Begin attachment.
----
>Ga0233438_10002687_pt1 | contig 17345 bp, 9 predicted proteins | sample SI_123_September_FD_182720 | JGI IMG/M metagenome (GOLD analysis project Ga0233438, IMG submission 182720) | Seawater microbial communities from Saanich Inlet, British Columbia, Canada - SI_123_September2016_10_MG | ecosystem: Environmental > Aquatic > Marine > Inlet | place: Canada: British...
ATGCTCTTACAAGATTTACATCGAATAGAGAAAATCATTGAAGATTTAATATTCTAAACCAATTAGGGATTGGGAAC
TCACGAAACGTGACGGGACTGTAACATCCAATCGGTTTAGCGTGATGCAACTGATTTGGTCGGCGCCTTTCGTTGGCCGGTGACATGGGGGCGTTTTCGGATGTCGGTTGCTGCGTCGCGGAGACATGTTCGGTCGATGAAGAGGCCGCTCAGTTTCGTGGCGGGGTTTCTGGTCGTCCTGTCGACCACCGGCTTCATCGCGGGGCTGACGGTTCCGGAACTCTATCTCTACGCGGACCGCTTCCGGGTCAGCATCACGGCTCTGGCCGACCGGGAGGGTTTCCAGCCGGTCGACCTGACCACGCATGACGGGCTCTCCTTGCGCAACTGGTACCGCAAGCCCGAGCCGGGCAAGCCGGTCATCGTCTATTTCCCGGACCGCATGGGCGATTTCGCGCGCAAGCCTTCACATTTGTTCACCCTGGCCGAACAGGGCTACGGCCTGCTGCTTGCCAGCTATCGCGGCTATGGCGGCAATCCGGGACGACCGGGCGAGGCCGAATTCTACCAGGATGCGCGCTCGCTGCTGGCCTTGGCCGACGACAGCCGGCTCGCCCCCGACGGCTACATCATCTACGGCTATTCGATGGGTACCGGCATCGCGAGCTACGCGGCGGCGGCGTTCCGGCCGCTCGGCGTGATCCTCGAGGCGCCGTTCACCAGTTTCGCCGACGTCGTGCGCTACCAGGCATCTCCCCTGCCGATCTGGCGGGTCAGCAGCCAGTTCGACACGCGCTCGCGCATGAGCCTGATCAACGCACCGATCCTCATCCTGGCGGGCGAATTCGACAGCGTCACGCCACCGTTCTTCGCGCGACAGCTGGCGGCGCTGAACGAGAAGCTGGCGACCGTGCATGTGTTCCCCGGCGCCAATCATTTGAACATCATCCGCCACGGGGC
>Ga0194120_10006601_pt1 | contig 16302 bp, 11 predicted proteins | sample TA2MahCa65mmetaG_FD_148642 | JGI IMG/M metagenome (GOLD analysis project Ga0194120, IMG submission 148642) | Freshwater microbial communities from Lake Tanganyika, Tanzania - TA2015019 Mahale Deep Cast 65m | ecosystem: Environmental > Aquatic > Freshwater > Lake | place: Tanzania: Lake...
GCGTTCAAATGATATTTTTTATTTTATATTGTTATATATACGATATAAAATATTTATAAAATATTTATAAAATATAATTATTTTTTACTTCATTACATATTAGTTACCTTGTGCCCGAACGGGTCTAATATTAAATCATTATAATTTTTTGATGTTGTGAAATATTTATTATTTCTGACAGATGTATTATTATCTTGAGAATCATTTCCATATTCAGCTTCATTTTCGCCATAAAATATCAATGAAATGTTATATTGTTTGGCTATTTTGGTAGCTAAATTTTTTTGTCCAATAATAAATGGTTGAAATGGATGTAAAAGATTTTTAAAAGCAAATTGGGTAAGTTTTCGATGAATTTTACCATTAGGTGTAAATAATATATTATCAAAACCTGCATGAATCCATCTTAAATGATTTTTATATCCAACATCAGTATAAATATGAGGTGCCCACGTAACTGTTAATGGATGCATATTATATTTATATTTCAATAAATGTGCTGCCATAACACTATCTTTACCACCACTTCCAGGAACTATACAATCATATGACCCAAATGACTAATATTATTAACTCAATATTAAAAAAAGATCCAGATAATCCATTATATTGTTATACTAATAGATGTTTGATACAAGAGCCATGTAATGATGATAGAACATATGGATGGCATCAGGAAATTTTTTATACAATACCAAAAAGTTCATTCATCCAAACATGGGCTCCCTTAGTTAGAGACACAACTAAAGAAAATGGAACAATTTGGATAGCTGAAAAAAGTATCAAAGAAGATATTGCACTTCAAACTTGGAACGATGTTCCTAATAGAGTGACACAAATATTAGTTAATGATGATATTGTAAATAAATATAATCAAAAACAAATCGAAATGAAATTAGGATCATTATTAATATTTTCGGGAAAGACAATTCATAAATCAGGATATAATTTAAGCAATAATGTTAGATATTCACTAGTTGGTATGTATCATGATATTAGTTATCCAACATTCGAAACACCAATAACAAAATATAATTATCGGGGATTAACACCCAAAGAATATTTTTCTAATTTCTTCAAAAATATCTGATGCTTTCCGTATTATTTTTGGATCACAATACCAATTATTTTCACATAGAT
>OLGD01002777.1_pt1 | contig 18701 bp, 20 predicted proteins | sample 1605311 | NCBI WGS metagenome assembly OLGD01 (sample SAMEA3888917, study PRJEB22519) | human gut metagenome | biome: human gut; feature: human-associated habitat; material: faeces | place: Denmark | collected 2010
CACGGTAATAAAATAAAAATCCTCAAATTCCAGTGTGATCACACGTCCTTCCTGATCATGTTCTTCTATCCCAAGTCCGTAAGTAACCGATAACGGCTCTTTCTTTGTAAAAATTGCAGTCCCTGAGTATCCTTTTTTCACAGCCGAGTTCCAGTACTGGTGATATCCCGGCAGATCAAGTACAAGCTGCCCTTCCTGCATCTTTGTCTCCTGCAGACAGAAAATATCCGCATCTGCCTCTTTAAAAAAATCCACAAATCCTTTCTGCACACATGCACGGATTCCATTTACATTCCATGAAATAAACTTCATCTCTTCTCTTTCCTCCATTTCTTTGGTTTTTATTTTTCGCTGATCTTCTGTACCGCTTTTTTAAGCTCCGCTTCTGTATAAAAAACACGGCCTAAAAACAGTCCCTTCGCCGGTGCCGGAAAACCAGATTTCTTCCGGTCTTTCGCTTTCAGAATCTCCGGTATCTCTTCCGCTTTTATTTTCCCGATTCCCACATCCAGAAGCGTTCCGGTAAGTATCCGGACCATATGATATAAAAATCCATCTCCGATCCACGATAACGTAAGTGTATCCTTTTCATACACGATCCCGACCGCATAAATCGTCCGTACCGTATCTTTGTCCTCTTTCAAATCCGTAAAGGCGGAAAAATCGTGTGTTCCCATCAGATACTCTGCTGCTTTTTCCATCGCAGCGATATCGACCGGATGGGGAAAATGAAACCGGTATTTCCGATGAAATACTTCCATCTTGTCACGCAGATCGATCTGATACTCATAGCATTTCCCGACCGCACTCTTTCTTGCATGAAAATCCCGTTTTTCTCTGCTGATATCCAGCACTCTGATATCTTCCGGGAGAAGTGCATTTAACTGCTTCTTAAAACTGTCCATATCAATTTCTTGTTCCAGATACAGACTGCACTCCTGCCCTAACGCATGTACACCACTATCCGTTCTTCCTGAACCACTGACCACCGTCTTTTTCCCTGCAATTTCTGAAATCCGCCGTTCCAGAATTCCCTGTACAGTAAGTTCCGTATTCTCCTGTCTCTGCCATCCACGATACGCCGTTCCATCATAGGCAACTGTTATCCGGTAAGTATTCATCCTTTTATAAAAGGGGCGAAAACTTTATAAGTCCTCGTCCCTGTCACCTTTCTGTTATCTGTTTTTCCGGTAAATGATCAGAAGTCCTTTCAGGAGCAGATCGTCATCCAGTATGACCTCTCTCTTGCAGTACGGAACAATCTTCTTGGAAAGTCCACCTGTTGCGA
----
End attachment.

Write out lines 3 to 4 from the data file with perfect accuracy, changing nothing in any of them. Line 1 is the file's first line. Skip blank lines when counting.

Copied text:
TCACGAAACGTGACGGGACTGTAACATCCAATCGGTTTAGCGTGATGCAACTGATTTGGTCGGCGCCTTTCGTTGGCCGGTGACATGGGGGCGTTTTCGGATGTCGGTTGCTGCGTCGCGGAGACATGTTCGGTCGATGAAGAGGCCGCTCAGTTTCGTGGCGGGGTTTCTGGTCGTCCTGTCGACCACCGGCTTCATCGCGGGGCTGACGGTTCCGGAACTCTATCTCTACGCGGACCGCTTCCGGGTCAGCATCACGGCTCTGGCCGACCGGGAGGGTTTCCAGCCGGTCGACCTGACCACGCATGACGGGCTCTCCTTGCGCAACTGGTACCGCAAGCCCGAGCCGGGCAAGCCGGTCATCGTCTATTTCCCGGACCGCATGGGCGATTTCGCGCGCAAGCCTTCACATTTGTTCACCCTGGCCGAACAGGGCTACGGCCTGCTGCTTGCCAGCTATCGCGGCTATGGCGGCAATCCGGGACGACCGGGCGAGGCCGAATTCTACCAGGATGCGCGCTCGCTGCTGGCCTTGGCCGACGACAGCCGGCTCGCCCCCGACGGCTACATCATCTACGGCTATTCGATGGGTACCGGCATCGCGAGCTACGCGGCGGCGGCGTTCCGGCCGCTCGGCGTGATCCTCGAGGCGCCGTTCACCAGTTTCGCCGACGTCGTGCGCTACCAGGCATCTCCCCTGCCGATCTGGCGGGTCAGCAGCCAGTTCGACACGCGCTCGCGCATGAGCCTGATCAACGCACCGATCCTCATCCTGGCGGGCGAATTCGACAGCGTCACGCCACCGTTCTTCGCGCGACAGCTGGCGGCGCTGAACGAGAAGCTGGCGACCGTGCATGTGTTCCCCGGCGCCAATCATTTGAACATCATCCGCCACGGGGC
>Ga0194120_10006601_pt1 | contig 16302 bp, 11 predicted proteins | sample TA2MahCa65mmetaG_FD_148642 | JGI IMG/M metagenome (GOLD analysis project Ga0194120, IMG submission 148642) | Freshwater microbial communities from Lake Tanganyika, Tanzania - TA2015019 Mahale Deep Cast 65m | ecosystem: Environmental > Aquatic > Freshwater > Lake | place: Tanzania: Lake...